Loveman, Brian. No Higher Law: American Foreign Policy and the Western Hemisphere since 1776
Alam, Mohammed Badrul, Journal of Third World Studies
Loveman, Brian. No Higher Law: American Foreign Policy and the Western Hemisphere since 1776. Chapel Hill, NC: University of North Carolina Press, 2010. 539 pp.
No Higher Law is a comprehensive account of U.S. diplomatic history from 1776 to the present detailing how, in spite of lofty ideals of the founding fathers and emphasis on American Exceptionalism and Splendid Isolationism, the US was more into territorial expansion, global dominance and sheer militarism. Instead of being a partner and a facilitator, for the most part, US policy makers and different administrations had resorted to display of hard power and gun boat diplomacy under the garb of defending the national interests.
From the Alien and Sedition Acts of 1798, the campaign against piracy in the Caribbean islands in the 1820s, America's first treaty protectorate regime in Columbia in 1846 to the conduct of US foreign policy in World War I and II and US proclamation of Global War on Terror in the aftermath of 9/11, Brian Loveman has sketched a realist view of US diplomatic forays as carried out by various presidents from Thomas Jefferson to Barack Obama. In a speech made at the beginning of his second term, Bill Clinton had declared, "When our mutual security interests are threatened, we will, as America always has, use diplomacy when we can, but use force if we must. We will act with others when we can, but alone when we must." (p. 1)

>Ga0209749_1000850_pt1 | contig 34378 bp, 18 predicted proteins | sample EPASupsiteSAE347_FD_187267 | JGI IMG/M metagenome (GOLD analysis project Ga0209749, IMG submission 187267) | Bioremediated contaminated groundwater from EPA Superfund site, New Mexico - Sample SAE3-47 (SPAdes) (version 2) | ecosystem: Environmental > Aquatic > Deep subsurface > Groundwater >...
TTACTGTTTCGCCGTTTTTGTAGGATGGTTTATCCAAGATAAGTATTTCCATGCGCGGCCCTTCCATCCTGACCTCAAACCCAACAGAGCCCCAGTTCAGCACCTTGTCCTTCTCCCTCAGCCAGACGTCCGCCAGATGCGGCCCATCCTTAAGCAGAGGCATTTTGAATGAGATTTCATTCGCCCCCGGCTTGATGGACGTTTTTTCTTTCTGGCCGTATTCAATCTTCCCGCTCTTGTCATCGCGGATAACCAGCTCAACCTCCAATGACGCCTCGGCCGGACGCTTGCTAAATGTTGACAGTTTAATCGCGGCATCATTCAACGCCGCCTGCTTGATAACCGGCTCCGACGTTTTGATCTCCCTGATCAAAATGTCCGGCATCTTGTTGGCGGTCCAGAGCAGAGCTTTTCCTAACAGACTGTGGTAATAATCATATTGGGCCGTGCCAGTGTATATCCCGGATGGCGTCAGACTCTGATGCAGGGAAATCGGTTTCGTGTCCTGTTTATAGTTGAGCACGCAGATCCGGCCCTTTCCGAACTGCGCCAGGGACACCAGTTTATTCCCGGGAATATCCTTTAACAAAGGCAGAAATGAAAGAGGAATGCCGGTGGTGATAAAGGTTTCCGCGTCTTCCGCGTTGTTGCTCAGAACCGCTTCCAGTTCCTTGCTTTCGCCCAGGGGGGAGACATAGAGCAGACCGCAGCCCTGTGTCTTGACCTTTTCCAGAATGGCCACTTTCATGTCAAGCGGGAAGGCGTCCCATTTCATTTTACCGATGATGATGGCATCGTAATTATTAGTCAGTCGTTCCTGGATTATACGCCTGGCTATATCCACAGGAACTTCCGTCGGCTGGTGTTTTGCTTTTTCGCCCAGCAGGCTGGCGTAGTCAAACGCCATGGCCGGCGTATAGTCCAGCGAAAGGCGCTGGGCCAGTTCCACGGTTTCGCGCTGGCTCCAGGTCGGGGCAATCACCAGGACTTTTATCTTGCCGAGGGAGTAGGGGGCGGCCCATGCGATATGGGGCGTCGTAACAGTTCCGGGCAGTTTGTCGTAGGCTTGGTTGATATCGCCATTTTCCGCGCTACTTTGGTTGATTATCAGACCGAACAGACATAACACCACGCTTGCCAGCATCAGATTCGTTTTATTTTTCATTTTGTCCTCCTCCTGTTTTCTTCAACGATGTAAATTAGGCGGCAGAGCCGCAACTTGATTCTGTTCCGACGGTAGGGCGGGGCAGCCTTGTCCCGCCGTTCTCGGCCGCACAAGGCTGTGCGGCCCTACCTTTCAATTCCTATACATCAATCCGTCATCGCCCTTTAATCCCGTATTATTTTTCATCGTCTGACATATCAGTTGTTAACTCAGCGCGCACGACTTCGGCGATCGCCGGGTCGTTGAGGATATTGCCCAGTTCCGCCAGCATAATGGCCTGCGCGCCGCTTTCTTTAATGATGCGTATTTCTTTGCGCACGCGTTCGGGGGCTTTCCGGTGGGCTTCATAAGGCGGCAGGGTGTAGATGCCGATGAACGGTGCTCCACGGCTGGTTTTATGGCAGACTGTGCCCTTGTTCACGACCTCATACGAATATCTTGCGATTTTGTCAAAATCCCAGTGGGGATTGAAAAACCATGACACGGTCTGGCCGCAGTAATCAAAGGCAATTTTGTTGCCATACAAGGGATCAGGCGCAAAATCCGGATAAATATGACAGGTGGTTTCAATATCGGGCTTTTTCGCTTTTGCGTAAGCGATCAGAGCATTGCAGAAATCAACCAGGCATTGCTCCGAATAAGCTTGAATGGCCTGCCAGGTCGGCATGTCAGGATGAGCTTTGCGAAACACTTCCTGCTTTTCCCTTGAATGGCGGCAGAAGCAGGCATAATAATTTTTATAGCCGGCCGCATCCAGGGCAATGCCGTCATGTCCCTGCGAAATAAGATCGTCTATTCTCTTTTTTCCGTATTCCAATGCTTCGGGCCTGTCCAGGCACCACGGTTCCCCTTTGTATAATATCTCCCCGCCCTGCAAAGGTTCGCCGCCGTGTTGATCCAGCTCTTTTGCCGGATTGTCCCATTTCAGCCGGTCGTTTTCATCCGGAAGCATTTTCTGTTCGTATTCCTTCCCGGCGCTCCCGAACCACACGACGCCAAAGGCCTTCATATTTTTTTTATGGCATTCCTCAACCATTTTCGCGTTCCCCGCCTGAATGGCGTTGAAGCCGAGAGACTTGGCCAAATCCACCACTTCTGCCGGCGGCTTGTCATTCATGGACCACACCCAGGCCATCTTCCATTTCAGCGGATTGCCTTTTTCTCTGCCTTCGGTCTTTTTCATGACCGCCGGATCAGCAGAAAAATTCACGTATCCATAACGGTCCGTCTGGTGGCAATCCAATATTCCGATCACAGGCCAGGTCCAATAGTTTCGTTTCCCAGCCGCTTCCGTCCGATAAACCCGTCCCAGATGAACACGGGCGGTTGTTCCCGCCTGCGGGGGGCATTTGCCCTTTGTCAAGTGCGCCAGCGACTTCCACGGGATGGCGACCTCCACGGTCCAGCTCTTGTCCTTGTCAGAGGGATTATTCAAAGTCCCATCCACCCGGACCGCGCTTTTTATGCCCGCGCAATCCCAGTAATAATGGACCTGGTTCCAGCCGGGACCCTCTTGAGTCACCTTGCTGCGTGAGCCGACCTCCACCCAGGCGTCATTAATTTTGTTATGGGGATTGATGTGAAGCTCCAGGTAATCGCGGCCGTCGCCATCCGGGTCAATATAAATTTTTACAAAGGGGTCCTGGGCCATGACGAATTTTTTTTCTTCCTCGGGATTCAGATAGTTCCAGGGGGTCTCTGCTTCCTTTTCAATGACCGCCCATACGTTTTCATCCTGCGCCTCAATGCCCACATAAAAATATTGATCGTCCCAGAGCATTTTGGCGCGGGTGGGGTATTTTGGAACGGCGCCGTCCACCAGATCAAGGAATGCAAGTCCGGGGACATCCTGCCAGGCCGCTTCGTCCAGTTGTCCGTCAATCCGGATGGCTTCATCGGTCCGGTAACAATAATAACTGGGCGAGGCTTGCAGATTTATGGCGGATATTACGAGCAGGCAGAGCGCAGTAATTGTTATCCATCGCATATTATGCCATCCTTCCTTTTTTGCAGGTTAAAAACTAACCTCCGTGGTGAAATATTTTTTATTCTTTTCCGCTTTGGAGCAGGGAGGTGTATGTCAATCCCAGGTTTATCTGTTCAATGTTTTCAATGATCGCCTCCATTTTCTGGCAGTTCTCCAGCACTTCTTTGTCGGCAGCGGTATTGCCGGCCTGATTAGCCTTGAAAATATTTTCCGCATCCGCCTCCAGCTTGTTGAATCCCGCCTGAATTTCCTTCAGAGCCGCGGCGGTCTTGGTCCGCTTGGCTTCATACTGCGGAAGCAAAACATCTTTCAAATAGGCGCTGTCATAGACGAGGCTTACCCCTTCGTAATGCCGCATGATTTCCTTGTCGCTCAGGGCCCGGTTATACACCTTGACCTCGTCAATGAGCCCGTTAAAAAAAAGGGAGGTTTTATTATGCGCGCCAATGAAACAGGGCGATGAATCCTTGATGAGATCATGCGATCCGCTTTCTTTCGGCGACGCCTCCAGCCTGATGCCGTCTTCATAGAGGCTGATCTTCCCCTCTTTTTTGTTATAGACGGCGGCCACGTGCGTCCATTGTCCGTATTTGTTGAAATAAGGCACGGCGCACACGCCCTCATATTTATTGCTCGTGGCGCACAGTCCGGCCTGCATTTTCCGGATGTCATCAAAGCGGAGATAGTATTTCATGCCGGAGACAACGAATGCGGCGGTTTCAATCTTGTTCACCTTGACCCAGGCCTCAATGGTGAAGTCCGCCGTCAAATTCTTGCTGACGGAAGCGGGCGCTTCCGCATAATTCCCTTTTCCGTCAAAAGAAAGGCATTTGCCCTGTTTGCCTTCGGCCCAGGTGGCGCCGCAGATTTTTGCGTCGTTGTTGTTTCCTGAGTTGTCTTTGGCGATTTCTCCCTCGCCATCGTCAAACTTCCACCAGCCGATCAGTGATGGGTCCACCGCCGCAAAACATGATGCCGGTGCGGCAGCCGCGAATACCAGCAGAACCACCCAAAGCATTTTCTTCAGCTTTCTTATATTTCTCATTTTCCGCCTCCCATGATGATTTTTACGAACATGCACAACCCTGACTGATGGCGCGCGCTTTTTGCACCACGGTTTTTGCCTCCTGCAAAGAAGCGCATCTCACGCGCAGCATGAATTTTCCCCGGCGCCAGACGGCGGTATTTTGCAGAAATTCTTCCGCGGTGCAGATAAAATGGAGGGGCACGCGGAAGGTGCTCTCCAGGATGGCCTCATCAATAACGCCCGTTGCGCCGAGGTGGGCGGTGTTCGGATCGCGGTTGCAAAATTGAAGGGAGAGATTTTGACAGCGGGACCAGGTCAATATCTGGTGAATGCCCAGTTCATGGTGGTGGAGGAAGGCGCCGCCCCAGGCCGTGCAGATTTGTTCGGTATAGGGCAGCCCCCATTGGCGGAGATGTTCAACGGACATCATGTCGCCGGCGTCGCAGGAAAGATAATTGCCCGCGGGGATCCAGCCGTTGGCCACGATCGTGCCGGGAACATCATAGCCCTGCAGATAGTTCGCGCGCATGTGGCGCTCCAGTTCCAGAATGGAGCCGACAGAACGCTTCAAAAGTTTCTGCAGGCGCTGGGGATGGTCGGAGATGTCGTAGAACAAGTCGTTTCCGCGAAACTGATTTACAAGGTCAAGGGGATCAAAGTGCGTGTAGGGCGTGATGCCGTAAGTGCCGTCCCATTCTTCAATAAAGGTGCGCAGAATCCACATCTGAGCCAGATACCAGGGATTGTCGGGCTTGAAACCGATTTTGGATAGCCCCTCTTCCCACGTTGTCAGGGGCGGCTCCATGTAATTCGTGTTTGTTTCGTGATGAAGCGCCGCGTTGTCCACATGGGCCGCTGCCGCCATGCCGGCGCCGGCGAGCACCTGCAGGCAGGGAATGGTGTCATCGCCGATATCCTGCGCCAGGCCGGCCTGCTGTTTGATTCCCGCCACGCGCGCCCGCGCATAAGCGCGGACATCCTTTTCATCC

Although change has been discernible on occasions in the conduct of American foreign policy such as the Good Neighbor Policy and during the Carter Administration, No Higher Law, provides continuity in terms of ingrained beliefs, entrenched institutions and ground practices marked by compulsions of US domestic politics. Manifest Destiny did not mean benevolence and rather was couched under the cloak of unilateralism which was commonly understood as autonomy, aversion to permanent alliances and armed neutrality as the cornerstone of American policy particularly after World War II. it is a conjecture that US hegemonic intentions also coincided with its high profile in economic, technological and military industrial spheres. From the Monroe Doctrine of 1823 to the Reagan Doctrine of 1985, the United States adopted politics ranging from geo-strategic to geo-economics.
One of the highlights of Loveman's book is how US foreign policy establishment focused its attention toward Latin American and inter-American relations. Although, as the author rightly surmises, the United States made sincere efforts in bolstering the Western Hemisphere as a bastion of Republican institution flanked with democracy, liberalism and secularism, one can also plausibly argue that this policy emphasis had lot to do with America's perennial territorial aspirations, commercial exploitation and security imperatives. United States had to contend with European nations who wanted to derail American hegemony in the Western hemisphere by exposing vulnerabilities in US policy toward Latin America.
Fearful of being accused as 'soft on communism' by Sen. Joseph McCarthy (R-Wis.) and his associates, and in view of the changing domestic mood, often the party in power at the White House had to re-orient its policies towards the communist world. …